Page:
1. I agree – small nonprofits are especially receptive. Everyone pitches in on everything, and job titles are about 20 words long.

  2. I think the heart of treating people like people is to allow them to bring their whole selves to the workplace.

    This plays out in two ways for me:
    1. Valuing that people have lives outside of work. The nonprofit can be flexible to allow employees to adjust their daily schedule to pick up their kids from daycare, or support employees to who want to take a three-week rafting trip down the Grand Canyon

    2. Valuing diversity. If a lesbian employee isn’t sure how comfortable other employees will be when she talks about what she and her partner did this weekend, or an immigrant employee is worried she’ll be judged if she shares about the emotional struggles of her cousin who is in the country illegally – it’s impossible for people to feel they can bring their whole selves to work.

    1. Dawn – I’ve taken a while to respond to your comment, though it’s been on my mind.

      While this post was more so about personal and professional development, your comments about flexible benefits and diversity are also incredibly relevant for (my) workplace satisfaction. It can be very surprising where inflexibility (to work structure/diversity) shows itself in even the most liberal of workplaces.

      Your comment also enhances a future post that I have planned about intersectionality. Often, organizations have a culture which assumes a “normal” – whether that be opinions, preferences, habits, skills, background, etc. Sometimes this assumption of “normal” is paired with other opinions, etc, that appear to be related to the first assumption. However, attaching the second assumption (and often the first, as you describe) can lead to exclusion.

      For example, if I’m a part of a coalition that likes cycling, it might be assumed that I would support advocacy for more bike lanes. However, if you attach on an assumption that all the members would also support meat-free lifestyles, you may be excluding some of the original supporters who also eat meat. Two different characteristics of an individual have “intersectioned” and have caused inadvertent conflict for the individual.

      Does that make sense? I’ll try to flush it out in the future post. Thanks for the thought trigger.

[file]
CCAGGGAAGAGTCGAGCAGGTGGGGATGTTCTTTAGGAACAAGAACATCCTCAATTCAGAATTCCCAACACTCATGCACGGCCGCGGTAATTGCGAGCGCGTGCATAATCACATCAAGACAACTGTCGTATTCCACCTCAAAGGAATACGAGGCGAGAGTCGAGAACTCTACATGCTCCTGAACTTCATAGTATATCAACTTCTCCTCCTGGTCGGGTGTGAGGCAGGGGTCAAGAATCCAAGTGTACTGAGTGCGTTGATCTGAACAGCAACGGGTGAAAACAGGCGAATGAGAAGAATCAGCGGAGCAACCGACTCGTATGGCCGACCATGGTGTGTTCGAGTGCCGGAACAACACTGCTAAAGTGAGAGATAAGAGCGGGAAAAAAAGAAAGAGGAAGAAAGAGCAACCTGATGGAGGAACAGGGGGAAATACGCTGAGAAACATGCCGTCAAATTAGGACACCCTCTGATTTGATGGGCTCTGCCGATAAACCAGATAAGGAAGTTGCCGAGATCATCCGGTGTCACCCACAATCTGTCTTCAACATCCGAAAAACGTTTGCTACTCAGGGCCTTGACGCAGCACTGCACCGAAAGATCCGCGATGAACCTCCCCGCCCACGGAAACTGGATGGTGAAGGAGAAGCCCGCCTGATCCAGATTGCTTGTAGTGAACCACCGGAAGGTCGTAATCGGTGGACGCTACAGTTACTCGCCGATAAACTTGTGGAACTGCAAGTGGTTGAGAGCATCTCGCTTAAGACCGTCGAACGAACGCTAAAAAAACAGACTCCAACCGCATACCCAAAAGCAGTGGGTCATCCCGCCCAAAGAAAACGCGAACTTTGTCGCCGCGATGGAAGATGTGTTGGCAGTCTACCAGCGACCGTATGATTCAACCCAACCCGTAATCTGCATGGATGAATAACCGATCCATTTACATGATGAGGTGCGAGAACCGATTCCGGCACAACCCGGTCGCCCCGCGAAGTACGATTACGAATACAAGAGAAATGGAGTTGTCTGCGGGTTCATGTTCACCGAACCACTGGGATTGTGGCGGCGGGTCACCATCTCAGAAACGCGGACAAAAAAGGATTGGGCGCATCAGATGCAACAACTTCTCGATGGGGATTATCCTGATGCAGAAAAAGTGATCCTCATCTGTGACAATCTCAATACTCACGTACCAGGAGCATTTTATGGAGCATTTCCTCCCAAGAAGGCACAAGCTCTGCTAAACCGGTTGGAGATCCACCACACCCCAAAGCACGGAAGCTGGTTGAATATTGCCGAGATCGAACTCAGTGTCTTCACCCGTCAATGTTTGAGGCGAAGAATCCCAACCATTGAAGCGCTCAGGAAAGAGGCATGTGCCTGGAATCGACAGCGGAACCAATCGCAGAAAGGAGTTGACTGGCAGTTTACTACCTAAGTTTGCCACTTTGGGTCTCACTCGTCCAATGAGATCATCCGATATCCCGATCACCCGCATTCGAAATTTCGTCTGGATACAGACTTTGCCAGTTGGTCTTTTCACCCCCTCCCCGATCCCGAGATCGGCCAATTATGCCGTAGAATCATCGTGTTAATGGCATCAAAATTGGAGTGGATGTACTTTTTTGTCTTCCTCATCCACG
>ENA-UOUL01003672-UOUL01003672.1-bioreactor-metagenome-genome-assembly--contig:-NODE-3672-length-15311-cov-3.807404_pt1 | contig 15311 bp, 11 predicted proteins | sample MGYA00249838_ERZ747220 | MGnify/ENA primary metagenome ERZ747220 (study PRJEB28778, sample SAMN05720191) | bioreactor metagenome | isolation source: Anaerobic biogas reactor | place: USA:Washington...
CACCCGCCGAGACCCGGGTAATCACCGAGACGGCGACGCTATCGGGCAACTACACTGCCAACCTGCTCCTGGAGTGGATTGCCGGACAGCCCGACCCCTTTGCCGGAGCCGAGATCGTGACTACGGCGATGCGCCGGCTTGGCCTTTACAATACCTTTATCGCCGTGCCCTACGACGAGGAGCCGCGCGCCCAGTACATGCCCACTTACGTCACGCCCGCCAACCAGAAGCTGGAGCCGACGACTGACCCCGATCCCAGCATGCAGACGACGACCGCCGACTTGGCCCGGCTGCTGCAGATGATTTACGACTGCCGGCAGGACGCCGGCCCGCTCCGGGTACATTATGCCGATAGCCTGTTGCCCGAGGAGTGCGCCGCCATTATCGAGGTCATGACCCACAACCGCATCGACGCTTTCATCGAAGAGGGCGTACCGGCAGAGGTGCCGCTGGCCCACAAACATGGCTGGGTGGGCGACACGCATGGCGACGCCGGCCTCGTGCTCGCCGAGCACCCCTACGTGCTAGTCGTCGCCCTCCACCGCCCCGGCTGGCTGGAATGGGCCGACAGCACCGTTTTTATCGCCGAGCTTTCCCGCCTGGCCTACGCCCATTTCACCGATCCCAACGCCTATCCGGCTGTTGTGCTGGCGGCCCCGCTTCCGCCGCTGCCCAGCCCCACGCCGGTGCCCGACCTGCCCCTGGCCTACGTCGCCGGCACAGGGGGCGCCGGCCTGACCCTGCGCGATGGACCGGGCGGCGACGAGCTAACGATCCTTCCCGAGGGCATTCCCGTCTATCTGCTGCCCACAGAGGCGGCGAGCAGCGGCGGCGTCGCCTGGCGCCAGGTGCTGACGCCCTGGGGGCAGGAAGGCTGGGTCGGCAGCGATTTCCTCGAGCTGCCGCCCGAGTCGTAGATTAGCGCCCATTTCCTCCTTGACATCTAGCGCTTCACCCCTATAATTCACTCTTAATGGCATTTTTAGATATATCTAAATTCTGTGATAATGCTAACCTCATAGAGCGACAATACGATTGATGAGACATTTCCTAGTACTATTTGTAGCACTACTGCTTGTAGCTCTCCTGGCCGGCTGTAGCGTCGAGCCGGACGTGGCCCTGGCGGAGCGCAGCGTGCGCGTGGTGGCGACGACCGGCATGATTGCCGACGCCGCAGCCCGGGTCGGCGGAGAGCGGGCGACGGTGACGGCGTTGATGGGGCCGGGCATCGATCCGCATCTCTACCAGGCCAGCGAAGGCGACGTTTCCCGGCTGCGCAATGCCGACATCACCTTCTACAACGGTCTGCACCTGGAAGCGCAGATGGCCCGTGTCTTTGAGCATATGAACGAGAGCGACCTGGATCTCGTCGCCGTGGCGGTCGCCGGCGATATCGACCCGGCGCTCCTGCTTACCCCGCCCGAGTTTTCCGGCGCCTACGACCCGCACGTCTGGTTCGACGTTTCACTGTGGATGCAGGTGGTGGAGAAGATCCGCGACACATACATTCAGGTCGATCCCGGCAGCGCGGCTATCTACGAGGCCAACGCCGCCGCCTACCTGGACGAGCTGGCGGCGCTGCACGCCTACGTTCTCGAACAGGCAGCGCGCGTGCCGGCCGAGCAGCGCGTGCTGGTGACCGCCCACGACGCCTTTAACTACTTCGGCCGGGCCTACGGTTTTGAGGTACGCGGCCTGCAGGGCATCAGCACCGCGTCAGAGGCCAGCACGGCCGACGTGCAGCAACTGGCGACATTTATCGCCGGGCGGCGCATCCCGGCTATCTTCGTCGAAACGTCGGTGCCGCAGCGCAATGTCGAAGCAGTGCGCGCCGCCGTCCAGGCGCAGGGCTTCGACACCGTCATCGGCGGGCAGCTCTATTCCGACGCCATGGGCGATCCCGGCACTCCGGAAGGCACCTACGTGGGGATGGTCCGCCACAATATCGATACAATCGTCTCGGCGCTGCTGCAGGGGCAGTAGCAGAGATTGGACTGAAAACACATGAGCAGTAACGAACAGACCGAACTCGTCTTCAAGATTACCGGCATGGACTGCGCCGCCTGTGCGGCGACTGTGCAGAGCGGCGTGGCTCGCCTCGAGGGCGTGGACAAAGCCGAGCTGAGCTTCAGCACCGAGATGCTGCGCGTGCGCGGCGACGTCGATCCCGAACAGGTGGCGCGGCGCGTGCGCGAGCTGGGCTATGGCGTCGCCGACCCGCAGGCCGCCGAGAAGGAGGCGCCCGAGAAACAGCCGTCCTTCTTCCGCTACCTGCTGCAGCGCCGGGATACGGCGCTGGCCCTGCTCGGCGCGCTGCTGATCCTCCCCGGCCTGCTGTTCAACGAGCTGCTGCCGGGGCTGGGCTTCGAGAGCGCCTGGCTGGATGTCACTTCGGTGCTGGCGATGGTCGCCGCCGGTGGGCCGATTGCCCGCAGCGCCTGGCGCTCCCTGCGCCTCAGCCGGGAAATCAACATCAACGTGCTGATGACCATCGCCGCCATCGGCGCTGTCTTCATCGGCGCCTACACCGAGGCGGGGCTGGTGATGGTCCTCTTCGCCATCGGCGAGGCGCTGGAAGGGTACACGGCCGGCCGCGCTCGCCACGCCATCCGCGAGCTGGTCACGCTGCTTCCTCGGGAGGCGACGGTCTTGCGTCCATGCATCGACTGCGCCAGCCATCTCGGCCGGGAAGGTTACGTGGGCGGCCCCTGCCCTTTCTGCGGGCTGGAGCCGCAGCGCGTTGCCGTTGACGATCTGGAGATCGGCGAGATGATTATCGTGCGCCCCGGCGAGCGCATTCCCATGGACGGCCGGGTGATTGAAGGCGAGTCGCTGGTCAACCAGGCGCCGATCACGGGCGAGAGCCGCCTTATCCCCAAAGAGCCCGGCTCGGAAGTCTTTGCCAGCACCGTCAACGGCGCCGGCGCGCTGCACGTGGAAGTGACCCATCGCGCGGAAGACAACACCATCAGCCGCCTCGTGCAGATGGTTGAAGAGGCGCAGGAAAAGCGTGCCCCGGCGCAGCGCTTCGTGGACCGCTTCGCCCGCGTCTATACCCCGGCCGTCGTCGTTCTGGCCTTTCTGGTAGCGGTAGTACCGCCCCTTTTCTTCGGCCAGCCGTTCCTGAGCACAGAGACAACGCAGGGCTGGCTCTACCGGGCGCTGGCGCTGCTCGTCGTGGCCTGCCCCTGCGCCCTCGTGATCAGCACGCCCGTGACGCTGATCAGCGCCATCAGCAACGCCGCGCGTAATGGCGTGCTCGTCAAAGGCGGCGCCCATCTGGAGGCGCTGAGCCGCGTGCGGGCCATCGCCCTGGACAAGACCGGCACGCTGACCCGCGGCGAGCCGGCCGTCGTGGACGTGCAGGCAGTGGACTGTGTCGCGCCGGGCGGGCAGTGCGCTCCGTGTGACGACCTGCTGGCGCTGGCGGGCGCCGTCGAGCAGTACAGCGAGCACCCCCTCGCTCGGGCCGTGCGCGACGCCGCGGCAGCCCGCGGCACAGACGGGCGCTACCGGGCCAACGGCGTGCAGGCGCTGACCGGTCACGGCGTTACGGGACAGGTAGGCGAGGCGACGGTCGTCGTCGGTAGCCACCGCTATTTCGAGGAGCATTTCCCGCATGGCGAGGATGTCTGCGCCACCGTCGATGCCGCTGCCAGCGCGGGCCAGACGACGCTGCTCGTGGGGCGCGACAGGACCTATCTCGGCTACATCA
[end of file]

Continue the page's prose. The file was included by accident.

1. I definitely agree that workplaces & coalitions can get into trouble when we assume some “normal” – we then quickly get frustrated with all the exceptions we have to make for those pesky “abnormal” folks who have kids or different family structures than we do.

        In my experience, it’s more helpful to have that intersectionality out on the table and ask people to respect and accommodate the differences they probably have on other issues. If you ask people to leave those other differences at home, it’s often too easy to slip back into some definition of “normal” as defined by our culture and end up excluding folks who already feel marginalized. Like when your bike coalition only has BBQ served at its meetings, and the vegetarian members just stop coming.

        Looking forward to how your thoughts coalesce on intersectionality!

  3. Involving staff (and volunteers) in making decisions really helps to keep them focused on the vision of the organization. Don’t worry about overcommunication, most leaders don’t do it because we have a really problem with unnecessary redundancy.

    Another strong point made here was the importance of making personal development of utmost importance. Turnover is high in the non-profit sector and I know of a non-profit near me that has gotten many supporters because people have been involved until they were ready to move on to their next big step (college students working on degrees mostly). But if a non-profit helps encourage this growth and people are growing out of your organization… not leaving because they are sick of it, those people help create support in the years to come.

    1. Thanks for the Kudos Jason. I definitely agree with your first point. I try my best (though I know I could do better) to confirm a volunteer or staff member’s value and their role in contributing to the mission.

Leave a Reply

Your email address will not be published. Required fields are marked *